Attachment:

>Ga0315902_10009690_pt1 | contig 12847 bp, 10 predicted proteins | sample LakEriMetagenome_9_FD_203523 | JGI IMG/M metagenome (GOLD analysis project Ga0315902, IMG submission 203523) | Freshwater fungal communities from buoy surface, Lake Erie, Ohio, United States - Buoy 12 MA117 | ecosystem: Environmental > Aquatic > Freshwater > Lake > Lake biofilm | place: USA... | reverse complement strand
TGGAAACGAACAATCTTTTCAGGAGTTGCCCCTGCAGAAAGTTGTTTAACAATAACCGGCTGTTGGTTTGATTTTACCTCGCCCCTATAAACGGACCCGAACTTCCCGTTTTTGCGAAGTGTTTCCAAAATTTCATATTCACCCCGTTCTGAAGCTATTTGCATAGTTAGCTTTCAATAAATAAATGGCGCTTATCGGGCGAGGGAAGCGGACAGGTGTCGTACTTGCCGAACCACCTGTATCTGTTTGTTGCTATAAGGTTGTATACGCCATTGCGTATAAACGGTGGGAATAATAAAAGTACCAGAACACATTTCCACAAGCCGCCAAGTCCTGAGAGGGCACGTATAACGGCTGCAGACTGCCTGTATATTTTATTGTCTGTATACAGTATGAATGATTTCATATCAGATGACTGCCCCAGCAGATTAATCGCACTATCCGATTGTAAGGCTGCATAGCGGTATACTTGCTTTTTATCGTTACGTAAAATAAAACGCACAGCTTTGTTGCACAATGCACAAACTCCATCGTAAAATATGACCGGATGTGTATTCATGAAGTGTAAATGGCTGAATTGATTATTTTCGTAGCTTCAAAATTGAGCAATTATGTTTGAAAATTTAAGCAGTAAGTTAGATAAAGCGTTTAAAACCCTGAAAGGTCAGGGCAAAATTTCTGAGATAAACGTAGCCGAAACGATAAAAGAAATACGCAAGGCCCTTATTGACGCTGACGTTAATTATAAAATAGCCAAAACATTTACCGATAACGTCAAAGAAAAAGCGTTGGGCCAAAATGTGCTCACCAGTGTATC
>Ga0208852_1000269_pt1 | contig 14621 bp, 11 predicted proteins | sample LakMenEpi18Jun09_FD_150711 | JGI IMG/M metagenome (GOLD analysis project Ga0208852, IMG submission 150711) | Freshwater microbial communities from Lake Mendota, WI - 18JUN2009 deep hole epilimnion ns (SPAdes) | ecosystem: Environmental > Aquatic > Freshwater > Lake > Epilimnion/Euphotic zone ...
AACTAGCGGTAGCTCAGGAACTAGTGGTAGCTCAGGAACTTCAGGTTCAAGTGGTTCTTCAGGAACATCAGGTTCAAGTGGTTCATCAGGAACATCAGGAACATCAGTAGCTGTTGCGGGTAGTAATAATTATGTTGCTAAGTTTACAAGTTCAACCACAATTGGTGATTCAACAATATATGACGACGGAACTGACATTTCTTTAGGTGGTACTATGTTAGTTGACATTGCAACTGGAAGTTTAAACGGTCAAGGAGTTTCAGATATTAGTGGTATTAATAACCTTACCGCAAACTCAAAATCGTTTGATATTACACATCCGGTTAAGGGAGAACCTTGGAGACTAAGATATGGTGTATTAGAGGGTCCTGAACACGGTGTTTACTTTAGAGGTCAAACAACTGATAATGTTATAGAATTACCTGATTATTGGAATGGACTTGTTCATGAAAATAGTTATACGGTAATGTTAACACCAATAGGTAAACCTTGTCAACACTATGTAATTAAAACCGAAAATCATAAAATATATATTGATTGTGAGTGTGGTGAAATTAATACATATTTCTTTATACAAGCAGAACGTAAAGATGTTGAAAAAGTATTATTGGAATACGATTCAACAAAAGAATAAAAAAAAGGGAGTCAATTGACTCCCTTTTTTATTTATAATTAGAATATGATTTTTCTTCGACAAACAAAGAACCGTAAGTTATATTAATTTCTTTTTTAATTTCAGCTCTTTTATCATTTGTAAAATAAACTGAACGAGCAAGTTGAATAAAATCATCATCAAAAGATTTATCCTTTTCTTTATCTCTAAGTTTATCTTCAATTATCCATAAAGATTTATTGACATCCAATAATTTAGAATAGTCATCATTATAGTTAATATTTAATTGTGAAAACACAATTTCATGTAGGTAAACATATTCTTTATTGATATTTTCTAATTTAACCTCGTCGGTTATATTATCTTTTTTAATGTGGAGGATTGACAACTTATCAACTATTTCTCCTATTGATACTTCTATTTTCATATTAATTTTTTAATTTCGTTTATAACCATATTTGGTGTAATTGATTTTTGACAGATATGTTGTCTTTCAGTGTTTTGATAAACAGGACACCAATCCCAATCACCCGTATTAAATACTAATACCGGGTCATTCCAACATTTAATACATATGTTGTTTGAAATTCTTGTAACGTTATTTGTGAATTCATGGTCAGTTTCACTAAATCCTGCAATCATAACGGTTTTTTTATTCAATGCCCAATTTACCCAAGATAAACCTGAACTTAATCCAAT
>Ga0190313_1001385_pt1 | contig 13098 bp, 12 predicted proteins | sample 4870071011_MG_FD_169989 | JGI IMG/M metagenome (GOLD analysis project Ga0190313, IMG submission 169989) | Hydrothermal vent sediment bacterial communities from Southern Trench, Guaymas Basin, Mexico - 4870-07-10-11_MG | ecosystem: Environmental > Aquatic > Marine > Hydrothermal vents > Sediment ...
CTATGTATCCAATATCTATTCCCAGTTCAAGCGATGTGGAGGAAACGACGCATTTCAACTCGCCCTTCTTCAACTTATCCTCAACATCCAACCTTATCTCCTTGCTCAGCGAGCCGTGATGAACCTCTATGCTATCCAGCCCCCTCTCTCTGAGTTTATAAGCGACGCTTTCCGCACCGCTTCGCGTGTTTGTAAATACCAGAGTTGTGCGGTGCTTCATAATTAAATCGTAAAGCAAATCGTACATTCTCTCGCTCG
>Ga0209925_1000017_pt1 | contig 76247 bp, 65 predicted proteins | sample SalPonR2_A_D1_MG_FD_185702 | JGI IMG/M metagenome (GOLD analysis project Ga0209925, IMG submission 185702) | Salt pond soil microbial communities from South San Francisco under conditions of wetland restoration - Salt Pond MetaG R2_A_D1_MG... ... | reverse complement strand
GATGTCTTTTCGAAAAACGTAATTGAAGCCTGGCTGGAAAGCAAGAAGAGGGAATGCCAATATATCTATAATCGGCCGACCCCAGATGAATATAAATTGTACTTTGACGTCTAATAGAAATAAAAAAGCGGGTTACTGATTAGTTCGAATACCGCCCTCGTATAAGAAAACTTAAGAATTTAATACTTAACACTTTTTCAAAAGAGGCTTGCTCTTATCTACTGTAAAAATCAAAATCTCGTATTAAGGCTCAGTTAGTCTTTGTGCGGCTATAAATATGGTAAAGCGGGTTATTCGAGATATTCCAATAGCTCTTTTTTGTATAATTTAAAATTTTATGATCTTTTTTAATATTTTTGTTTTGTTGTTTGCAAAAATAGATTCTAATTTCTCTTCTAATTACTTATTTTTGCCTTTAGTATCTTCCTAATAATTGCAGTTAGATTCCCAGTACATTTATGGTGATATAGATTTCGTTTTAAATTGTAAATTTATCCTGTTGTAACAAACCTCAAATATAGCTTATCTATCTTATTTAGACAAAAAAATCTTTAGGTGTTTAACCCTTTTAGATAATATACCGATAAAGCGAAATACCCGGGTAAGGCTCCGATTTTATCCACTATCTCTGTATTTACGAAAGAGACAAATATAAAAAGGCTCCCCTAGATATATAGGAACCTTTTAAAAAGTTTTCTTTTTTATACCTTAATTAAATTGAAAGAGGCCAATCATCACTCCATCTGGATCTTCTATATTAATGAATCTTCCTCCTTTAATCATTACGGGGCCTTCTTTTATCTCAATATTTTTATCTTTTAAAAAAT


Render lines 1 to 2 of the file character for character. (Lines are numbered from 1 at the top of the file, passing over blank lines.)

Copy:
>Ga0315902_10009690_pt1 | contig 12847 bp, 10 predicted proteins | sample LakEriMetagenome_9_FD_203523 | JGI IMG/M metagenome (GOLD analysis project Ga0315902, IMG submission 203523) | Freshwater fungal communities from buoy surface, Lake Erie, Ohio, United States - Buoy 12 MA117 | ecosystem: Environmental > Aquatic > Freshwater > Lake > Lake biofilm | place: USA... | reverse complement strand
TGGAAACGAACAATCTTTTCAGGAGTTGCCCCTGCAGAAAGTTGTTTAACAATAACCGGCTGTTGGTTTGATTTTACCTCGCCCCTATAAACGGACCCGAACTTCCCGTTTTTGCGAAGTGTTTCCAAAATTTCATATTCACCCCGTTCTGAAGCTATTTGCATAGTTAGCTTTCAATAAATAAATGGCGCTTATCGGGCGAGGGAAGCGGACAGGTGTCGTACTTGCCGAACCACCTGTATCTGTTTGTTGCTATAAGGTTGTATACGCCATTGCGTATAAACGGTGGGAATAATAAAAGTACCAGAACACATTTCCACAAGCCGCCAAGTCCTGAGAGGGCACGTATAACGGCTGCAGACTGCCTGTATATTTTATTGTCTGTATACAGTATGAATGATTTCATATCAGATGACTGCCCCAGCAGATTAATCGCACTATCCGATTGTAAGGCTGCATAGCGGTATACTTGCTTTTTATCGTTACGTAAAATAAAACGCACAGCTTTGTTGCACAATGCACAAACTCCATCGTAAAATATGACCGGATGTGTATTCATGAAGTGTAAATGGCTGAATTGATTATTTTCGTAGCTTCAAAATTGAGCAATTATGTTTGAAAATTTAAGCAGTAAGTTAGATAAAGCGTTTAAAACCCTGAAAGGTCAGGGCAAAATTTCTGAGATAAACGTAGCCGAAACGATAAAAGAAATACGCAAGGCCCTTATTGACGCTGACGTTAATTATAAAATAGCCAAAACATTTACCGATAACGTCAAAGAAAAAGCGTTGGGCCAAAATGTGCTCACCAGTGTATC